In a family program last month for Kitah Bet (grade 2), we asked the students to create a description of an ideal parent while their parents, in another room, wrote about their own parents.
One item on the students’ list was that parents should reward good behavior. We didn’t ask how parents should reward good behavior, but most parents would agree that tangible rewards are rarely appropriate—they would seem too much like bribes.
The same question comes up with respect to accomplishment in school. Although there is some disagreement, most educators oppose the routine use of tangible rewards. We feel that academic accomplishment should be recognized but that the accomplishment is its own reward.
But how should it be recognized? Should our school have an honor roll? I can remember when it was common for teachers in the public schools to affix gold stars to students’ work, and now we can get six-pointed star stickers. Whether we do this or not, most students seem to be eager to receive praise for their work.
A radical strain in educational theory argues, however, that accomplishment should not be praised. Most teachers naturally limit public praise of individual work in order not to discourage other students, but some educators are also concerned the praise for work already completed may intimidate students—that it may create a fear of not being able to repeat the accomplishment.
This concern is particularly associated with the secular educator Alfie Kohn. His book Punished by Rewards argues that not only bribes, but also grades, praise, and incentives of all kinds may be counterproductive.
Kohn is slightly less radical than those who oppose all praise and recognition, but he recommends that praise be interpretive rather than evaluative. For example, if shown a child’s drawing, instead of saying, “Very good!” he might respond, “The way you’ve drawn the sky is interesting.”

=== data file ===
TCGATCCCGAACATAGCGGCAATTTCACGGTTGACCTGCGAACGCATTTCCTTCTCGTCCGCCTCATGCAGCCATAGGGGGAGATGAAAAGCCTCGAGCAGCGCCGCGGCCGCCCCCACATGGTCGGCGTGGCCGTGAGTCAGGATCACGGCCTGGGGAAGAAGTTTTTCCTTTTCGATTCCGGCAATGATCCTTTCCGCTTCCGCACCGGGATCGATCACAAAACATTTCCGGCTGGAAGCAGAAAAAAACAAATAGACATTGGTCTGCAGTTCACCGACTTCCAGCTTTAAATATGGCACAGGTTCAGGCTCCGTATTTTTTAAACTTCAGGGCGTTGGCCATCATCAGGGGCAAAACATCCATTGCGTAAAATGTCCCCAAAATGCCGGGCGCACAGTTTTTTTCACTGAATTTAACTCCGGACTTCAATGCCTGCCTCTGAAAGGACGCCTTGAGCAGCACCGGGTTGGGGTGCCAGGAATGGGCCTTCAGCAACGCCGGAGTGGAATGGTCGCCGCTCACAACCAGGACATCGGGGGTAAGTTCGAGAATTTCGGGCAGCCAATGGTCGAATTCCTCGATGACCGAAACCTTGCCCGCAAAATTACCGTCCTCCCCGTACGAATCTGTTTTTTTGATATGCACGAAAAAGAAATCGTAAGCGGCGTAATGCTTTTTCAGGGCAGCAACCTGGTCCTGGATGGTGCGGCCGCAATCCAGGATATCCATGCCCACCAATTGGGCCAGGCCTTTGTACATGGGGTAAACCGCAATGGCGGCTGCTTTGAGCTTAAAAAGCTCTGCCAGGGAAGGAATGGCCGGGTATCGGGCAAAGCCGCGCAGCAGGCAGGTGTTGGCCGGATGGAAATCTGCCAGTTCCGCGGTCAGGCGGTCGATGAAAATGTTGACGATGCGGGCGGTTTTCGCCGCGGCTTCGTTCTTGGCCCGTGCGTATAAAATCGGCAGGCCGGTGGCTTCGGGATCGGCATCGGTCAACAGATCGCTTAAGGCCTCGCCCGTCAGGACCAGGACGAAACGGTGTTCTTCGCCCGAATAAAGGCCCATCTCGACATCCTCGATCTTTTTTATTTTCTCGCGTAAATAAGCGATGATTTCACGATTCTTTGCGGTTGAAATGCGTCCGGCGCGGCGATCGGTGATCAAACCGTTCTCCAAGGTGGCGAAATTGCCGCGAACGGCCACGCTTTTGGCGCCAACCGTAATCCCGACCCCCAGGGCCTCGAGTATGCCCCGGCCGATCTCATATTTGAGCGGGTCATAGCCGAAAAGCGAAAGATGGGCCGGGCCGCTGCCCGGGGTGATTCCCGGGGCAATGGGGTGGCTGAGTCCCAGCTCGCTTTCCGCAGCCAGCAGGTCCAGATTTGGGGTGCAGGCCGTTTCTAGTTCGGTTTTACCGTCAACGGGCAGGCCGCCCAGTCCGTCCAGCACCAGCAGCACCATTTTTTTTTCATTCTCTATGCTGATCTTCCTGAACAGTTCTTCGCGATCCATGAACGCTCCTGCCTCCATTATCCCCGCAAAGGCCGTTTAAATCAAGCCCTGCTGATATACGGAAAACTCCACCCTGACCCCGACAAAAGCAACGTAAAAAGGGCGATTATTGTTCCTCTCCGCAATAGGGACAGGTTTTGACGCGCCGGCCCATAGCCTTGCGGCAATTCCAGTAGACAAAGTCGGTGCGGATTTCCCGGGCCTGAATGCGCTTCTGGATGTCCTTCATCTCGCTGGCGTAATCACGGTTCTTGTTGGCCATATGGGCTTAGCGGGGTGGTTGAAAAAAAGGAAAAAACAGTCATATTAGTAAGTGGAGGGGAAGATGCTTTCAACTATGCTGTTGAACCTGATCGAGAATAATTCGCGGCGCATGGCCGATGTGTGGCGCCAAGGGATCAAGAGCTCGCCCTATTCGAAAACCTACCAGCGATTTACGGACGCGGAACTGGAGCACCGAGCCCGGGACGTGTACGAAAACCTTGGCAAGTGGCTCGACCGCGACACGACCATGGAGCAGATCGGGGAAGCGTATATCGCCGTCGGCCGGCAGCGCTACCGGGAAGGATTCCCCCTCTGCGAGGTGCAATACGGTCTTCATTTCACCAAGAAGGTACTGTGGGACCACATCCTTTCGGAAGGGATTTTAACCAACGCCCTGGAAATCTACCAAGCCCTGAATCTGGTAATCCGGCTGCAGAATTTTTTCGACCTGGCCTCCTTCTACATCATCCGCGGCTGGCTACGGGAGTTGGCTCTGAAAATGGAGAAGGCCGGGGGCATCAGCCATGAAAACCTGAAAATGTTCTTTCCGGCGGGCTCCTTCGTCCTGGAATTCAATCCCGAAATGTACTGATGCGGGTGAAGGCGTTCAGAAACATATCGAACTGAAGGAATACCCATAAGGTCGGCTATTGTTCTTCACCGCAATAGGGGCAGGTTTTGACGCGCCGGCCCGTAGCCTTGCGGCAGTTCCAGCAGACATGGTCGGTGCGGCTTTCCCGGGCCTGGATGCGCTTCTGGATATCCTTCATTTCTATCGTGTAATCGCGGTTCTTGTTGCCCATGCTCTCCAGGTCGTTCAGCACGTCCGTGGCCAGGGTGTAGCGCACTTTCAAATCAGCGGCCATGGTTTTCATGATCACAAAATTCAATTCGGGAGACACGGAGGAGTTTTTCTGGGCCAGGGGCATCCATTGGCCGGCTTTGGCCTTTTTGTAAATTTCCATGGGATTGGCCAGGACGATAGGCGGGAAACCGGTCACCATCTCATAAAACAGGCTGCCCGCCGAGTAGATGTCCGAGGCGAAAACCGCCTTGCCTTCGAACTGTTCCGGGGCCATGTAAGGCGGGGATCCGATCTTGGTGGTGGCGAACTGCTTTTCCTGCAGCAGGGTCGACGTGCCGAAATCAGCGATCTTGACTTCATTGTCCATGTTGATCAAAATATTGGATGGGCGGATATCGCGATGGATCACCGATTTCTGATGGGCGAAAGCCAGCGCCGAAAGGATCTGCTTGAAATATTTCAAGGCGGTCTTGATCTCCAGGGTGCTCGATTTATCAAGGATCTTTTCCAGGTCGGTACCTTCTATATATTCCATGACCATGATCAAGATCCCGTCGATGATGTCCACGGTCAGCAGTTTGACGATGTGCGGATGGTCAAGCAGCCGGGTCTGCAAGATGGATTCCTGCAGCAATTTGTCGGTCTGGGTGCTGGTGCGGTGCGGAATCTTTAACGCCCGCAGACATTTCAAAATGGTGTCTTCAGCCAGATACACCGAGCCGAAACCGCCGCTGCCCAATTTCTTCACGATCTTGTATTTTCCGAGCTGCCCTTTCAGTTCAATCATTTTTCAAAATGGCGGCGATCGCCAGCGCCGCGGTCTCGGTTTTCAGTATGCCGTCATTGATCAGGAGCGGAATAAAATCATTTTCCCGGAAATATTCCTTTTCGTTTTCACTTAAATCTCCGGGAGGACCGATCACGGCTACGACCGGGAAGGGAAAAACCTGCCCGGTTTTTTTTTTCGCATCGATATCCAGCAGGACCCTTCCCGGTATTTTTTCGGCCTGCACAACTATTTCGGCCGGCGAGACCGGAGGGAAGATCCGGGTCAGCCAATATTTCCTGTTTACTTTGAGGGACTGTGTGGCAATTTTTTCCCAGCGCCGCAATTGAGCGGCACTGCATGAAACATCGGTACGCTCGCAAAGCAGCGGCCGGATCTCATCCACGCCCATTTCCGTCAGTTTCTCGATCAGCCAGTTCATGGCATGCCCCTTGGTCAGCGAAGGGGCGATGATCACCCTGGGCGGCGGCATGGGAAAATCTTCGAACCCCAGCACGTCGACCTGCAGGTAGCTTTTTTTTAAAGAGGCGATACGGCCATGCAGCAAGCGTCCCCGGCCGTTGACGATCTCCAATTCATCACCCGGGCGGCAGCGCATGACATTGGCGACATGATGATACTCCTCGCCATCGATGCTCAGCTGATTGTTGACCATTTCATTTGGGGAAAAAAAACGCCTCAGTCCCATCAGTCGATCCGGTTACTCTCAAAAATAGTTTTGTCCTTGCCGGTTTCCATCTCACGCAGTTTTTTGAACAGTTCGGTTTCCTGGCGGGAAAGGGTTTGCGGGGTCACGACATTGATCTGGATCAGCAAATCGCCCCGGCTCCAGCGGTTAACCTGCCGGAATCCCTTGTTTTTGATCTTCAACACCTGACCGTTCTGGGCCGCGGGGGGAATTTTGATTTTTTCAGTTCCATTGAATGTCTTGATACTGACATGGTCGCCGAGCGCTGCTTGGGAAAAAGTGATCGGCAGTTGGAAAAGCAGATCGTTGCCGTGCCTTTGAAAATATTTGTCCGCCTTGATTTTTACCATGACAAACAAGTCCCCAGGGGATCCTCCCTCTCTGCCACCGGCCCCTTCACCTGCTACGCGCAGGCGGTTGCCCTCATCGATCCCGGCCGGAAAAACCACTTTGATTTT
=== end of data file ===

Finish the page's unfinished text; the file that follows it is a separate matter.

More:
In the mainstream of child psychology, there is more general agreement that praise should focus on the accomplishment, not on the child, emphasizing actions (which the child has the capacity to change) rather than abilities (which are largely innate). Thus, a parent or teacher might praise the effort a student puts into a project, or the study method the student used. We might also recognize the basic facts of the accomplishment, such as the number of test questions answered correctly, and help the student to understand what could be done to improve. We would avoid praising a student for intelligence, dexterity, or ability with languages.
This is a special concern in the Jewish Community School because we are considering introducing the Mitkadem program for Hebrew. Unlike conventional textbooks, Mitkadem is designed to be self-paced after the beginning levels, and because every unit must be learned to the point of mastery, there is no such thing as a poor grade.
With self-pacing and learning for mastery, the result is that students who attend regularly and work harder complete more units in a year than do students who are absent frequently or make less effort. A student’s progress is measured by the number of units completed. We will need to consider whether to recognize students for the units completed and what number of units would constitute satisfactory or better progress.